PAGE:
Investor Dilemmas: Crucial Capital

Capital is crucial. Should a founder self-fund or get financial capital from an investor or investors? There are several key points to consider when making this huge decision. Where the investor is getting the capital, how well the founder can access the investor, whether the investor can add some sort of value to the company, and of course, the potential risks associated with taking capital from a particular investor. A founder could avoid these questions of course, if they were to self-fund. Maybe they could start smaller and grow their business, however, this is not always an option as even starting “small” in some industries is very costly. If the funding is just not there or the founder has huge costly plans then an investor or investors could be the solution.

It is highly probable that with my entrepreneurial venture into the fire safety industry that I will need to obtain financial capital from somewhere. The most appealing form of investor to me is an angel investor. The benefits of going this route appeal to me more than going the way of a venture capital as I prefer to keep control out of the investor’s hands as much as possible minus some equity offering. Angel investors can also provide founders with advice and consulting services. They may also be able to provide some human capital which would be very beneficial in this industry. These investors also may have customer lead and contacts in addition to industry knowledge and skills. These benefits alone answer to the question of added value. According to Forbes, angel investors can be found beyond being referred by someone, there are several websites and programs that help founders connect with an angel investor.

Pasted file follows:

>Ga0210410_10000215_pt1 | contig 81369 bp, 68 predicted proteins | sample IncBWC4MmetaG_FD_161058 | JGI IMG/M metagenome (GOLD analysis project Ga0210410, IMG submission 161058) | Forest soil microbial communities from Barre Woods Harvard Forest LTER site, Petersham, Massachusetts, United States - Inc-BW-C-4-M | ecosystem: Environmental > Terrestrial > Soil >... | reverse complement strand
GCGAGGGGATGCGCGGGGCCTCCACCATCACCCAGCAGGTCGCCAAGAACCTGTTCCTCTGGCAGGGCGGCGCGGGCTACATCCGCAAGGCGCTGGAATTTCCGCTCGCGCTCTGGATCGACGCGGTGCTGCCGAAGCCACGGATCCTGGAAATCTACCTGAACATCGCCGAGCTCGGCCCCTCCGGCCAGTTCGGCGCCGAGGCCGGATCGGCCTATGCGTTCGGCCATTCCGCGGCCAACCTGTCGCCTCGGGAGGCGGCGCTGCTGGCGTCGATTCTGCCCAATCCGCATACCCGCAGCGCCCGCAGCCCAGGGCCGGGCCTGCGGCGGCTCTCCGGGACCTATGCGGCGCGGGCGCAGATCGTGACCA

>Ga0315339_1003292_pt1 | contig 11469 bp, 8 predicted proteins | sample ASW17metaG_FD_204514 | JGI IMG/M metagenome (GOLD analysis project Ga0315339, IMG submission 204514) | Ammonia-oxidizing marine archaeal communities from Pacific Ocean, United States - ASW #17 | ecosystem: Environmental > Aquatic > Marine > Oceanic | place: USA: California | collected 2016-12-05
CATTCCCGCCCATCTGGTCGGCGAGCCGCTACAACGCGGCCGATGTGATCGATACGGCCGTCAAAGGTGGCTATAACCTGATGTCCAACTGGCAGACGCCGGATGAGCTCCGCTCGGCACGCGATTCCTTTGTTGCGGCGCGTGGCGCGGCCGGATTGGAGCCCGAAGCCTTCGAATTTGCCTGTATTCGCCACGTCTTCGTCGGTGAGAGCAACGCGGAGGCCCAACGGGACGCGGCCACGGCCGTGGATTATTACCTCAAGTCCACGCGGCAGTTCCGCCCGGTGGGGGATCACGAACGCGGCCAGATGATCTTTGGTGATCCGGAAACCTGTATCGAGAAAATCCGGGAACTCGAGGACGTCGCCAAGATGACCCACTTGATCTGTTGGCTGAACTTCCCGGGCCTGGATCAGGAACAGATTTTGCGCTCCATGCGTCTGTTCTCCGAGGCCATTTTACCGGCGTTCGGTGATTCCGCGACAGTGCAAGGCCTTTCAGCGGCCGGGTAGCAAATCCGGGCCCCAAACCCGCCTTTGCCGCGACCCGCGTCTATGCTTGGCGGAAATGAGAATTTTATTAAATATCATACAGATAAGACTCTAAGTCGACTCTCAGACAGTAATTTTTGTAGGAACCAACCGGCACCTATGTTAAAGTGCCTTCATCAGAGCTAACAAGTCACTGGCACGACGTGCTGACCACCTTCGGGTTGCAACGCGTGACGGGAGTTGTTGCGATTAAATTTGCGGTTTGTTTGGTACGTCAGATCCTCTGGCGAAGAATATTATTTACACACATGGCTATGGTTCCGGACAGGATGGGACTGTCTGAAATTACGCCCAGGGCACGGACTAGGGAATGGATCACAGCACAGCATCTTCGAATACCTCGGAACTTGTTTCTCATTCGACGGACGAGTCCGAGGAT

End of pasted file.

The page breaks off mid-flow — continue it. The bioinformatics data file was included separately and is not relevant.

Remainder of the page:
Founders should do plenty of research and weigh the benefits and risks of taking capital from an investor. They should have in mind what taking that money could potentially effect within their business. Will they have to give up control, wealth, or both?

Newlands, M. (2017, March 14). 10 Ways to Find Investors For Your Startup. Retrieved from

Wasserman, N. (2012). The Founder’s Dilemmas. Princeton, NJ: Princeton University Press.

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I think a founder should research first about his area of business, then think about the other investors. But I believe if a founder really wants an investor than there should be a pretty much balanced between the control of the company and the investment.